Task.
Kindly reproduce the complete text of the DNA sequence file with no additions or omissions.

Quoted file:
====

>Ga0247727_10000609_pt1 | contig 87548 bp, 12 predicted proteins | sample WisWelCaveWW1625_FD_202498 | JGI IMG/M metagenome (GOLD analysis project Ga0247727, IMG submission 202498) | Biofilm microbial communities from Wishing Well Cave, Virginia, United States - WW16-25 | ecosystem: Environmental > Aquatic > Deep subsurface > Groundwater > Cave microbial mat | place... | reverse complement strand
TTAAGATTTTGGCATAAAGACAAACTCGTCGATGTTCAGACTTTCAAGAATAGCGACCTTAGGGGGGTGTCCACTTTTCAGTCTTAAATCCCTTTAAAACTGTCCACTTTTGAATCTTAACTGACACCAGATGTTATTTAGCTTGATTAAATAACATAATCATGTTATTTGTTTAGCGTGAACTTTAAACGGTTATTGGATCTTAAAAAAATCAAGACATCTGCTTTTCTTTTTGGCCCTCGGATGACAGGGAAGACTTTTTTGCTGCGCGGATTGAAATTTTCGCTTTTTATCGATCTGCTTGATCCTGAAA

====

>Ga0247727_10000609_pt1 | contig 87548 bp, 12 predicted proteins | sample WisWelCaveWW1625_FD_202498 | JGI IMG/M metagenome (GOLD analysis project Ga0247727, IMG submission 202498) | Biofilm microbial communities from Wishing Well Cave, Virginia, United States - WW16-25 | ecosystem: Environmental > Aquatic > Deep subsurface > Groundwater > Cave microbial mat | place... | reverse complement strand
TTAAGATTTTGGCATAAAGACAAACTCGTCGATGTTCAGACTTTCAAGAATAGCGACCTTAGGGGGGTGTCCACTTTTCAGTCTTAAATCCCTTTAAAACTGTCCACTTTTGAATCTTAACTGACACCAGATGTTATTTAGCTTGATTAAATAACATAATCATGTTATTTGTTTAGCGTGAACTTTAAACGGTTATTGGATCTTAAAAAAATCAAGACATCTGCTTTTCTTTTTGGCCCTCGGATGACAGGGAAGACTTTTTTGCTGCGCGGATTGAAATTTTCGCTTTTTATCGATCTGCTTGATCCTGAAA